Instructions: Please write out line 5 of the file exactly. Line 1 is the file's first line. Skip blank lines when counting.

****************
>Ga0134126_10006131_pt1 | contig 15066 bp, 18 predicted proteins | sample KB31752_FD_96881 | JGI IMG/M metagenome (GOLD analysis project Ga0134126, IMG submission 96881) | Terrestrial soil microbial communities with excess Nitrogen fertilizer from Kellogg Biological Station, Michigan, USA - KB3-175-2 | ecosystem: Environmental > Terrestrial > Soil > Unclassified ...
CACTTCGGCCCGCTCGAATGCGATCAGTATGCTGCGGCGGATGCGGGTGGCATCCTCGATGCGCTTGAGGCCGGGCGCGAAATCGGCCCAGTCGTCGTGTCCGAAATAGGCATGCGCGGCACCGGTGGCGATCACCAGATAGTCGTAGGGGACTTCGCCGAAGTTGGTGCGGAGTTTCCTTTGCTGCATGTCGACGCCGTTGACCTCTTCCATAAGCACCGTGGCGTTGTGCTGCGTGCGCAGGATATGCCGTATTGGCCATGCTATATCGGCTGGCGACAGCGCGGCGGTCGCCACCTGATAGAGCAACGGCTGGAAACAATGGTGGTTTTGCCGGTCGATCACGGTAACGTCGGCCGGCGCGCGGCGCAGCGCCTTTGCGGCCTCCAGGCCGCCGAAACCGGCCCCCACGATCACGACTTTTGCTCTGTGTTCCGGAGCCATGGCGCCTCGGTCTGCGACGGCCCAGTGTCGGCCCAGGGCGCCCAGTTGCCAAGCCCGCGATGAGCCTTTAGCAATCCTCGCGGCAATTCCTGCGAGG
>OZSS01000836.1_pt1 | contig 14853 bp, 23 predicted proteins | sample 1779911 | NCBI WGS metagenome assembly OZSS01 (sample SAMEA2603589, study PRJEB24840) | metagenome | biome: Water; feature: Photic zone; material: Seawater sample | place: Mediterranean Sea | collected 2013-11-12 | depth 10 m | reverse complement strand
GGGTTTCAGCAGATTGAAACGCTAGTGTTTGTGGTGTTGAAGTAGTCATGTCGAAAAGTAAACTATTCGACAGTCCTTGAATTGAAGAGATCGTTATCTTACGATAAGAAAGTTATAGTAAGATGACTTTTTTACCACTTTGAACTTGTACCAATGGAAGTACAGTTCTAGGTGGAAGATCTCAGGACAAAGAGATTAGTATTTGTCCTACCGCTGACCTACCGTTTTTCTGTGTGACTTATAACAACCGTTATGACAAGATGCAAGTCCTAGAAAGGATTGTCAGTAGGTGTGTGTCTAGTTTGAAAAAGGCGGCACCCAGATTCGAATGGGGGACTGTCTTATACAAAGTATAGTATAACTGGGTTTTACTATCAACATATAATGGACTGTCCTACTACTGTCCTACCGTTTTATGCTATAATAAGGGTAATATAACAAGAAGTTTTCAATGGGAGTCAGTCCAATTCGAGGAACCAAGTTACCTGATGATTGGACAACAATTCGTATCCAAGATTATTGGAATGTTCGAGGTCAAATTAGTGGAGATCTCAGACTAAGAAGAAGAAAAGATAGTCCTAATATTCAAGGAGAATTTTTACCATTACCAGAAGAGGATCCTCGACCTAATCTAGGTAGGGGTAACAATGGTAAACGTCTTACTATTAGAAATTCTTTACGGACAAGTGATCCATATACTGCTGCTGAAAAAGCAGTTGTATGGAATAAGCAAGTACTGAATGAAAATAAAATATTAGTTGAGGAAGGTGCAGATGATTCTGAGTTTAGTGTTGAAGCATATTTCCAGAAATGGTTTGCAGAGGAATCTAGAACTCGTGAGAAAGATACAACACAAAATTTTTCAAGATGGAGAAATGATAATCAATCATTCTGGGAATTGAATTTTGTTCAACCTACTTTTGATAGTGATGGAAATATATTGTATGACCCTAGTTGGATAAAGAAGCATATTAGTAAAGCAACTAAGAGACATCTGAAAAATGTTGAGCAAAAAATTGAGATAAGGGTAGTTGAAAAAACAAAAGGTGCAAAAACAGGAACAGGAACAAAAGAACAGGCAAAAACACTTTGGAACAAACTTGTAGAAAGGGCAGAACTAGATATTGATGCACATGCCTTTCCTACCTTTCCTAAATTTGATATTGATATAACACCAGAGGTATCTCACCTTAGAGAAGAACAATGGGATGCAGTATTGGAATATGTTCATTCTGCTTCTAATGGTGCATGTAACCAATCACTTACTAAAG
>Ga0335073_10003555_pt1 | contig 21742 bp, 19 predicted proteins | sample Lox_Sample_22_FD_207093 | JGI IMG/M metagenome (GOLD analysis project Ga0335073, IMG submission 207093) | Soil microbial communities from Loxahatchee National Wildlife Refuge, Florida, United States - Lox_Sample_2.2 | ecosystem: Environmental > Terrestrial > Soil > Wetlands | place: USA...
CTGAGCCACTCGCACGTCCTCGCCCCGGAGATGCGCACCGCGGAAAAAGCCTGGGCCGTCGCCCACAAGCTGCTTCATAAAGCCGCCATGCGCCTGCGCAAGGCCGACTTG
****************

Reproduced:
>Ga0335073_10003555_pt1 | contig 21742 bp, 19 predicted proteins | sample Lox_Sample_22_FD_207093 | JGI IMG/M metagenome (GOLD analysis project Ga0335073, IMG submission 207093) | Soil microbial communities from Loxahatchee National Wildlife Refuge, Florida, United States - Lox_Sample_2.2 | ecosystem: Environmental > Terrestrial > Soil > Wetlands | place: USA...